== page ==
- Bring in a comedian (vet them carefully!) or humorous speaker for corporate events. You might even bring in a clown who does workshops with adults.
- Hire an improvisational theater troupe or stand-up comic for a communication workshop. As with any consultant, be sure the professionals you hire have experience working in organizations.
Help! Humor Emergency!
All joking aside, bear in mind that humor can also have a dark side. Think of the words stand-up comics use when discussing their work. They “kill” or “bomb” onstage. They want their audiences “helpless” with laughter to the point that they “die laughing.” While none of these terms is meant to be taken literally, the implication is clear: Humor can be a power game. If your idea of humor is making an employee or group the butt (another negative term!) of jokes, that strategy may very well backfire. In general, it’s a good idea to steer clear of sarcasm or comments that single out a minority.
When in doubt, experts agree, “punch up” rather than down. That is to say, it’s better not to make fun of employees with less power than you, particularly in front of others. That can make you look like a bully, unless they’re definitely in on the joke. There is nothing worse than having your coworkers laugh at you rather than with you. Well, maybe there’s one thing worse: having the boss lead the laughter.
That said, watch what you say about your bosses, too. Instead, try making jokes at your own expense.
The expression “read the room” is useful to keep in mind. Is a coworker truly laughing, or just pretending to enjoy your humor? A true smile can be seen in the crinkles around the eyes, explains Beard. And most of us can spot a fake laugh with both ears tied behind our backs.
In short, genuine humor is not only a great way for a leader to establish trust, but it also should be built on trust. By being authentic, an effective leader connects with employees and draws them in rather than alienating them or making them feel ill at ease.
How do we learn to be funny? In general, says Seppälä, the Swiss Toastmaster, companies looking for assistance with “soft” communication skills for their employees turn to consultants who use aspects of stand-up comedy or improvisational theater techniques to encourage people to be more creative in their jobs. Of the two options, he says, pure stand-up comedy workshops are more challenging, but they can be very useful.
And where do you think Seppälä, who performs stand-up for companies throughout the world, learned to make people laugh?
“Toastmasters definitely helped me develop my sense of humor,” he says. “The way I got into stand-up comedy was that I saw that I was able to make people laugh in my Toastmasters club meetings, especially when that wasn’t the intention. In particular, I noticed this ability when fulfilling leadership roles in club meetings. Without Toastmasters, I would have never gotten into stand-up.”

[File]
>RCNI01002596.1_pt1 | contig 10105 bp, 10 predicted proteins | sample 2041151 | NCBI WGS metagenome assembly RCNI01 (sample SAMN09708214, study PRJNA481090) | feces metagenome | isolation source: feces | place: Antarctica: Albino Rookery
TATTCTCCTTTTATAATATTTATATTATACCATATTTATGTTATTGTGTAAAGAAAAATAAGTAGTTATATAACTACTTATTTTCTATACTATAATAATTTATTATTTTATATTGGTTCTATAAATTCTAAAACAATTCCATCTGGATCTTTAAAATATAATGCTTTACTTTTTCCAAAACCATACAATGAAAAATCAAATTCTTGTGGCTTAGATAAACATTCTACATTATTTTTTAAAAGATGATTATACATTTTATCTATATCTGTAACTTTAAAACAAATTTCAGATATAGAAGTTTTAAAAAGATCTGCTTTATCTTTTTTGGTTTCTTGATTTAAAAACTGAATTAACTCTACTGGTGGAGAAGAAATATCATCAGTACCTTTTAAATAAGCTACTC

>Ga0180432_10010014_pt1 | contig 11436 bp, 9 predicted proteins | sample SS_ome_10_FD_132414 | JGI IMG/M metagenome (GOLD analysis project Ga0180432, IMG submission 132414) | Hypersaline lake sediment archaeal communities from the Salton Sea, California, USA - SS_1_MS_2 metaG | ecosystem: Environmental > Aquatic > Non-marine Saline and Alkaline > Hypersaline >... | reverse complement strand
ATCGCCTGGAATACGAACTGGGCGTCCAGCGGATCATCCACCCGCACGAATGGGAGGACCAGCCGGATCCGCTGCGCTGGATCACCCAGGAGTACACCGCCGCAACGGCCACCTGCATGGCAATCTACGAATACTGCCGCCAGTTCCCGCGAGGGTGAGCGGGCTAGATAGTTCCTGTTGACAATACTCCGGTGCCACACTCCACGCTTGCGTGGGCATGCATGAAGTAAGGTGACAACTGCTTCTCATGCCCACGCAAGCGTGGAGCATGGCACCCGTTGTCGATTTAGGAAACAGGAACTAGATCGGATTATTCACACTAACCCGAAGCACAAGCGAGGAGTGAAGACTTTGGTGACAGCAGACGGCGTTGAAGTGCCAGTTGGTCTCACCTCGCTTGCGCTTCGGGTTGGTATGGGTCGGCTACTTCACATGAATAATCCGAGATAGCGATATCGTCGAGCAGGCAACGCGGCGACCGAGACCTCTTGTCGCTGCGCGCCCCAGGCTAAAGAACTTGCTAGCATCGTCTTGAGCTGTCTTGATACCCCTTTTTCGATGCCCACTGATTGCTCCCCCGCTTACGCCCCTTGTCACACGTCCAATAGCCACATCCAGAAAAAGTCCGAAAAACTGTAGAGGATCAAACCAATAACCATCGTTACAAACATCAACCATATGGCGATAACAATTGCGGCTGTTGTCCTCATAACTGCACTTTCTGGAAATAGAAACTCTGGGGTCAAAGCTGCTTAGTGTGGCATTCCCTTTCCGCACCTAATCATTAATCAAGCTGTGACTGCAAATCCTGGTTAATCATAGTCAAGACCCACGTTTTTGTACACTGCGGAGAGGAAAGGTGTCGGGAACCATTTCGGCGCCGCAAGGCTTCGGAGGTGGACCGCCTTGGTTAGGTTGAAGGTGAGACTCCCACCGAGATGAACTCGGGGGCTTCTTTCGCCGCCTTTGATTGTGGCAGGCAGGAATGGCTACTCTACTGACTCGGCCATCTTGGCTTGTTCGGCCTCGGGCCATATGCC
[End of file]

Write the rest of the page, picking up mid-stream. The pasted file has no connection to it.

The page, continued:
Genuine humor is not only a great way for a leader to establish trust, but it also should be built on trust.
I’m just not a funny person, you say. Don’t despair. Not everyone was born with the same-size funny bone. You don’t actually need to crack jokes to demonstrate a sense of humor. You can simply encourage others to make them and then share the laugh. After all, comedians love an audience. If you really want to take a stab at being genuinely funny, there are still plenty of ways to do it. For one thing, a lot of humor relies on wordplay. Did someone say “Dad jokes”? Puns are usually a safe bet, as long as you check that everybody gets the joke. (Case in point: Did you understand that in the joke at the start of this article the word “yucks” means “laughs”?) Just don’t be afraid of groans!
Other important elements of humor include extreme exaggeration and the reversal of expectations. Say the office is notoriously freezing. You think your boss is going to show up at work in a winter jacket, but she comes dressed in a parka, ski boots, and snow goggles, instead. Now that’s funny! Or, what about just being silly? Sight gags or pratfalls can also be a safe way to elicit laughter, although pranks in the workplace are best handled with care. Not everyone appreciates them.
You and your team can get into the spirit of humor by making a point to watch funny movies or TV shows or listen to humor podcasts. Or maybe learn a few jokes. Just be sure to practice them well. As they say, the secret of comedy is—wait for it—timing! And what happens if a joke or other humorous attempt falls flat? You could always say something like, “It was a joke, I promise!” or “Back to the drawing board with that one,” or maybe even, “I should probably take some comedy classes after work.”
Come to think of it, that probably wouldn’t be a bad idea.
Caren S. Neile, Ph.D. teaches storytelling studies at Florida Atlantic University and has presented at three Toastmasters International conventions. Visit her at carenneile.com.